Implementing a Six Sigma Initiative Within a Small Business
For decades, the Six Sigma methodology was limited to large companies who had the resources to support a wide-scale deployment. Multinational corporations such as Toyota, 3M, Motorola, and General Electric integrated the process improvement system while small companies were largely kept in the dark. That dynamic has changed dramatically over the past several years. Organizations with fewer than 100 employees (and some with as few as 20) are taking advantage of Six Sigma to streamline their operations. In doing so, they’re achieving higher levels of competitiveness while improving their bottom line.
Below, we’ll take a look at implementing the methodology from the perspective of the small business owner. There are hurdles that smaller organizations must contend with, as well as advantages they enjoy over their larger competitors. I’ll describe both. I’ll also briefly explain the basics of executing the DMAIC process within a small business, and how size can form a powerful lever for generating results.
Implementation Hurdles For Smaller Organizations
The main obstacle small businesses face when deploying a wide-scale Six Sigma initiative is a lack of resources. Large companies tend to have bigger budgets. That means they can afford to train in-house Green Belts and Black Belts. They can afford to assemble teams that include Master Black Belts and Champions who can oversee projects.
Smaller organizations seldom have these resources at their disposal. Cash flow tends to be tight, so allocating a large budget toward a full deployment is often beyond their ability. That usually means they are unable to support Master Black Belts and Champions. In many cases, they may also be unable to afford keeping a team of Green and Black Belts on staff. That limits their flexibility.
Advantages Enjoyed By Smaller Organizations
While it’s impossible to ignore the hurdles with which small businesses contend when deploying a Six Sigma initiative, their size also offers advantages. For example, change often comes slowly to large companies. By contrast, process changes can happen quickly within a smaller organization. So too, is implementation handled more quickly. There are fewer layers of management and fewer departments from which to get buy-in.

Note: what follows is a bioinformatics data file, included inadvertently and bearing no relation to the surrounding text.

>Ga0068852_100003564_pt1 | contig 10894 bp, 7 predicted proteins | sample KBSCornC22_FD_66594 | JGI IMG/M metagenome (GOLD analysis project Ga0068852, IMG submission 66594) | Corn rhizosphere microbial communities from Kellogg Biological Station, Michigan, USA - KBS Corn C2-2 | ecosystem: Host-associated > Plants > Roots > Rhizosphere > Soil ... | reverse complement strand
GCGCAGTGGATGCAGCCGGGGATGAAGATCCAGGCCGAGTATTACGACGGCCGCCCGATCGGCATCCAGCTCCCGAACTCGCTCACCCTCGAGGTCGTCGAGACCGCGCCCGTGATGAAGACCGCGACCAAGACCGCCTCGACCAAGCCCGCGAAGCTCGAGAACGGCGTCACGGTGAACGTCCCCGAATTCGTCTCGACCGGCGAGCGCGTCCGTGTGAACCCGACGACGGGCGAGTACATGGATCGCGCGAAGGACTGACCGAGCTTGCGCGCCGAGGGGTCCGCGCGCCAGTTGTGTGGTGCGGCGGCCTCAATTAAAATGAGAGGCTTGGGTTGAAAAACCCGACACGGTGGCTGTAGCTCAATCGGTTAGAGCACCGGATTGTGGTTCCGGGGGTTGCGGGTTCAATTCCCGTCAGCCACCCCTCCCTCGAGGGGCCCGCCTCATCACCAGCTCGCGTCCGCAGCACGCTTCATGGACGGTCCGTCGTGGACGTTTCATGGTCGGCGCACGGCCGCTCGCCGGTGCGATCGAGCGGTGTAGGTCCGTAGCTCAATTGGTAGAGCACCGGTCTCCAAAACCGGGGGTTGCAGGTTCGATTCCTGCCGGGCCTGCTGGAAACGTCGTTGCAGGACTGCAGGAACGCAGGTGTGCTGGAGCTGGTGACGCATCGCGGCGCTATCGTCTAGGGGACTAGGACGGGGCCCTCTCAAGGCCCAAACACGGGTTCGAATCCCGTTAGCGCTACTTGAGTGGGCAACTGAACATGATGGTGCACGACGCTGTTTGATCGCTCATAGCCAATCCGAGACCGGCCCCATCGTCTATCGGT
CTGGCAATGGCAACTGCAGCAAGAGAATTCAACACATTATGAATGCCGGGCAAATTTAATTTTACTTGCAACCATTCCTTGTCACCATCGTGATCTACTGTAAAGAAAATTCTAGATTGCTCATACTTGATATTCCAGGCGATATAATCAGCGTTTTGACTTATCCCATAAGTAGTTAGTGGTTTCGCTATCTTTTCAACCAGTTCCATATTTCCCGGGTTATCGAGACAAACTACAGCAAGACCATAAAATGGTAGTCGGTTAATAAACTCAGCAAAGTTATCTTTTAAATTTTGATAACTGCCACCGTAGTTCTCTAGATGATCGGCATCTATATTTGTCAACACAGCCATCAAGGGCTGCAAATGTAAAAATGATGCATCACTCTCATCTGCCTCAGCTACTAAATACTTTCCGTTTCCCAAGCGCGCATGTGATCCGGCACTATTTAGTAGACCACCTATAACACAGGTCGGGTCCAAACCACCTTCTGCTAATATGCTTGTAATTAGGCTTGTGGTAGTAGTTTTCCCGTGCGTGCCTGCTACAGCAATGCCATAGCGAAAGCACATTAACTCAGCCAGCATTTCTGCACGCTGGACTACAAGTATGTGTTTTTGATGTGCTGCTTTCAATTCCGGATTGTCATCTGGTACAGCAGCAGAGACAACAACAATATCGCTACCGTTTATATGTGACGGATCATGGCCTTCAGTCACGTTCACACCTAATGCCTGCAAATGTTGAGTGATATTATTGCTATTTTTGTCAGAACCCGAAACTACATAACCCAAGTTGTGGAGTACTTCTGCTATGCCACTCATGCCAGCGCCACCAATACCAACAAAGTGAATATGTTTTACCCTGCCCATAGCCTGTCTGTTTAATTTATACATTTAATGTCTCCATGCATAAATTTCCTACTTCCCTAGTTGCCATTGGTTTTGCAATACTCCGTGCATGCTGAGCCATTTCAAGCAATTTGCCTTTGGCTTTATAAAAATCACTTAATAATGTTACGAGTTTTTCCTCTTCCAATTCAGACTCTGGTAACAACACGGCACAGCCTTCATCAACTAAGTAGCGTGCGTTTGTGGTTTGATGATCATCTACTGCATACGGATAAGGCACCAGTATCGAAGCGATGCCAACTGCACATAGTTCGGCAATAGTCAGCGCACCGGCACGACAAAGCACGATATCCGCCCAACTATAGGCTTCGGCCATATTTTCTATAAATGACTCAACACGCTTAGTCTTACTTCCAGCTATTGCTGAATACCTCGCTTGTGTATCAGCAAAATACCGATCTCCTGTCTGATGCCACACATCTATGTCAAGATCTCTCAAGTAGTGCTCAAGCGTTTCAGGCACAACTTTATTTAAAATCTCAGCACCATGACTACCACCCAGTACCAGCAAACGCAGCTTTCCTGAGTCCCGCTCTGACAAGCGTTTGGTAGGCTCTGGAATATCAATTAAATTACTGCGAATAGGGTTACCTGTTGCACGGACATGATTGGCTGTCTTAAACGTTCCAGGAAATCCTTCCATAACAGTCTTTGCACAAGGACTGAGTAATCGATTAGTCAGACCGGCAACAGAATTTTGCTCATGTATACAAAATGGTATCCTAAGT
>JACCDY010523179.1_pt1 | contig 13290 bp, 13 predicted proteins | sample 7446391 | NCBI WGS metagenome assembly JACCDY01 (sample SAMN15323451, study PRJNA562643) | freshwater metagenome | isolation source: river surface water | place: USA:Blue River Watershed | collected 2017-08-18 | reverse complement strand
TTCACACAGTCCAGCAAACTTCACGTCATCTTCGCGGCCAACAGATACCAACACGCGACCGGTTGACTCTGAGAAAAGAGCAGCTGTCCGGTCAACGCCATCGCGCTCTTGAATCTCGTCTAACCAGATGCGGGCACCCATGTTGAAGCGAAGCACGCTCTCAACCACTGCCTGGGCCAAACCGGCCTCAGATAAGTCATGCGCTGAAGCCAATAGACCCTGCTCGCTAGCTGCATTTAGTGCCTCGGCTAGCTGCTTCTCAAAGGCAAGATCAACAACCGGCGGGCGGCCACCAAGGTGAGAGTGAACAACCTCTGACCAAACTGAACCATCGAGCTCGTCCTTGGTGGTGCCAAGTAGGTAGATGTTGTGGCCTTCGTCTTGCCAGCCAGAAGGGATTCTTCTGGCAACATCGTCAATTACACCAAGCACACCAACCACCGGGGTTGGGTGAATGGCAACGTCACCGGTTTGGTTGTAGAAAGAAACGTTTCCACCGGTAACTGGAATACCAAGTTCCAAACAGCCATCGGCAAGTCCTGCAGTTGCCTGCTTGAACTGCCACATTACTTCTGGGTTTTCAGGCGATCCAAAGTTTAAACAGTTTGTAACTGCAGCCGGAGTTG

Also, because smaller companies tend to have flatter managerial hierarchies, the executive leadership is often more involved than the senior management of large companies. That accelerates the decision-making process, which is critical to the success of a Six Sigma assignment.
Executing The DMAIC Process
The 5-step system by which a Six Sigma team reviews processes and implements changes is known as the DMAIC process. Despite budget shortfalls, this is not the area in which small business owners should cut corners. The system is carefully designed to yield results.
DMAIC stands for Define, Measure, Analyze, Improve, and Control. During the first step, objectives must be identified and projects must be chosen based upon their level of impact. During the Measure stage, Green Belts and Black Belts isolate the inputs and metrics to review. Next, the team analyzes the data to identify areas in which inefficiencies and defects exist. During the Improve stage, the Six Sigma team focuses on solutions that can eliminate inefficiencies given the organization’s limited budget. Lastly, the team’s solutions are implemented and analyzed in order to study their effect.
Faster Deployment And Larger Leverage
Even though Six Sigma has long been the exclusive domain of large organizations, small businesses can enjoy the same process-related advantages. Because of their smaller size, projects can be executed more quickly. Their streamlined managerial structure allows the effects to have a greater impact upon the entire organization. Their smaller staff adjusts more quickly to the changes. And newly achieved efficiencies carry a larger impact on the small company’s bottom line. While there are hurdles, the benefits make the Six Sigma effort worthwhile.